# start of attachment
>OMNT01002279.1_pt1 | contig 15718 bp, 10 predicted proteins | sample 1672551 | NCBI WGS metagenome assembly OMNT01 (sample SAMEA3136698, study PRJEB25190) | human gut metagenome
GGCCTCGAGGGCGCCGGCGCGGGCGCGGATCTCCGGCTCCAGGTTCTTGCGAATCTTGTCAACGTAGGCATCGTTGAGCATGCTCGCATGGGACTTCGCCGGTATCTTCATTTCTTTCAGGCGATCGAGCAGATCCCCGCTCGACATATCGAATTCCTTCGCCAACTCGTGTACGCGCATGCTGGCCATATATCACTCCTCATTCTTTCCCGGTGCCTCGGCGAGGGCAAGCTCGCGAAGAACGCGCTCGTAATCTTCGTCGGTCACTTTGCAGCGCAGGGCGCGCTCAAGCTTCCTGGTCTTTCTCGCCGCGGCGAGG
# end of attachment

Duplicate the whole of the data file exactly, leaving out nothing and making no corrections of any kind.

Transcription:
>OMNT01002279.1_pt1 | contig 15718 bp, 10 predicted proteins | sample 1672551 | NCBI WGS metagenome assembly OMNT01 (sample SAMEA3136698, study PRJEB25190) | human gut metagenome
GGCCTCGAGGGCGCCGGCGCGGGCGCGGATCTCCGGCTCCAGGTTCTTGCGAATCTTGTCAACGTAGGCATCGTTGAGCATGCTCGCATGGGACTTCGCCGGTATCTTCATTTCTTTCAGGCGATCGAGCAGATCCCCGCTCGACATATCGAATTCCTTCGCCAACTCGTGTACGCGCATGCTGGCCATATATCACTCCTCATTCTTTCCCGGTGCCTCGGCGAGGGCAAGCTCGCGAAGAACGCGCTCGTAATCTTCGTCGGTCACTTTGCAGCGCAGGGCGCGCTCAAGCTTCCTGGTCTTTCTCGCCGCGGCGAGG